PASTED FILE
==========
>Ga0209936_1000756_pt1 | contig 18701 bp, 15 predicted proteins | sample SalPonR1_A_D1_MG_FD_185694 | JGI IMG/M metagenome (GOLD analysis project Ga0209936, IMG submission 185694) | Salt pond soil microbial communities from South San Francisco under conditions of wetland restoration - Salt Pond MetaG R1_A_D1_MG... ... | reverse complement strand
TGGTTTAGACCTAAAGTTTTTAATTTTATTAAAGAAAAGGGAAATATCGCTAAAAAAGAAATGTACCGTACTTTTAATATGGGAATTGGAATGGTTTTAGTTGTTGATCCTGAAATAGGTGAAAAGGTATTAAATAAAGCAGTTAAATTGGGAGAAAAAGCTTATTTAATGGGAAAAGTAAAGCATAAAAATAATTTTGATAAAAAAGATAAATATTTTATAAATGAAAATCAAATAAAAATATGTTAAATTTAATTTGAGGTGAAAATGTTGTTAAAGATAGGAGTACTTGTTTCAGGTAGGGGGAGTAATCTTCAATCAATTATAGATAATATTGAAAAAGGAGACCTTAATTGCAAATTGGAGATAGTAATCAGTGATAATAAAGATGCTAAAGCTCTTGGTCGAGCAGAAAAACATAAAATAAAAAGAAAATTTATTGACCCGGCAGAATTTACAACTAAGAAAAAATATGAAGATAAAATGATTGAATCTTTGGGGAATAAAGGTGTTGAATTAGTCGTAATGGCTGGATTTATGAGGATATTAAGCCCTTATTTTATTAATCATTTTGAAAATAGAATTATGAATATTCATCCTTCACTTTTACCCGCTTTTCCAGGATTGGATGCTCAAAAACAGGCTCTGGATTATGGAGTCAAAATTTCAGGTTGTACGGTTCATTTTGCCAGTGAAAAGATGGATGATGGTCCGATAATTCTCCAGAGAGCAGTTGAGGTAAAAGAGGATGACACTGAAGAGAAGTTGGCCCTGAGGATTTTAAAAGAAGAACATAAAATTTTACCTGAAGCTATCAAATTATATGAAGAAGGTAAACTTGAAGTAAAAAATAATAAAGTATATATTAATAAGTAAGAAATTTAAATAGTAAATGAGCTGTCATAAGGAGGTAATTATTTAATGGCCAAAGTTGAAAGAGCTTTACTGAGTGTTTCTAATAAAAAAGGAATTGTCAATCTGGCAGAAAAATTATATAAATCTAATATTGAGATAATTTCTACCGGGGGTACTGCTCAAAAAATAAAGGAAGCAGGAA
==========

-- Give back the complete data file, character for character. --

>Ga0209936_1000756_pt1 | contig 18701 bp, 15 predicted proteins | sample SalPonR1_A_D1_MG_FD_185694 | JGI IMG/M metagenome (GOLD analysis project Ga0209936, IMG submission 185694) | Salt pond soil microbial communities from South San Francisco under conditions of wetland restoration - Salt Pond MetaG R1_A_D1_MG... ... | reverse complement strand
TGGTTTAGACCTAAAGTTTTTAATTTTATTAAAGAAAAGGGAAATATCGCTAAAAAAGAAATGTACCGTACTTTTAATATGGGAATTGGAATGGTTTTAGTTGTTGATCCTGAAATAGGTGAAAAGGTATTAAATAAAGCAGTTAAATTGGGAGAAAAAGCTTATTTAATGGGAAAAGTAAAGCATAAAAATAATTTTGATAAAAAAGATAAATATTTTATAAATGAAAATCAAATAAAAATATGTTAAATTTAATTTGAGGTGAAAATGTTGTTAAAGATAGGAGTACTTGTTTCAGGTAGGGGGAGTAATCTTCAATCAATTATAGATAATATTGAAAAAGGAGACCTTAATTGCAAATTGGAGATAGTAATCAGTGATAATAAAGATGCTAAAGCTCTTGGTCGAGCAGAAAAACATAAAATAAAAAGAAAATTTATTGACCCGGCAGAATTTACAACTAAGAAAAAATATGAAGATAAAATGATTGAATCTTTGGGGAATAAAGGTGTTGAATTAGTCGTAATGGCTGGATTTATGAGGATATTAAGCCCTTATTTTATTAATCATTTTGAAAATAGAATTATGAATATTCATCCTTCACTTTTACCCGCTTTTCCAGGATTGGATGCTCAAAAACAGGCTCTGGATTATGGAGTCAAAATTTCAGGTTGTACGGTTCATTTTGCCAGTGAAAAGATGGATGATGGTCCGATAATTCTCCAGAGAGCAGTTGAGGTAAAAGAGGATGACACTGAAGAGAAGTTGGCCCTGAGGATTTTAAAAGAAGAACATAAAATTTTACCTGAAGCTATCAAATTATATGAAGAAGGTAAACTTGAAGTAAAAAATAATAAAGTATATATTAATAAGTAAGAAATTTAAATAGTAAATGAGCTGTCATAAGGAGGTAATTATTTAATGGCCAAAGTTGAAAGAGCTTTACTGAGTGTTTCTAATAAAAAAGGAATTGTCAATCTGGCAGAAAAATTATATAAATCTAATATTGAGATAATTTCTACCGGGGGTACTGCTCAAAAAATAAAGGAAGCAGGAA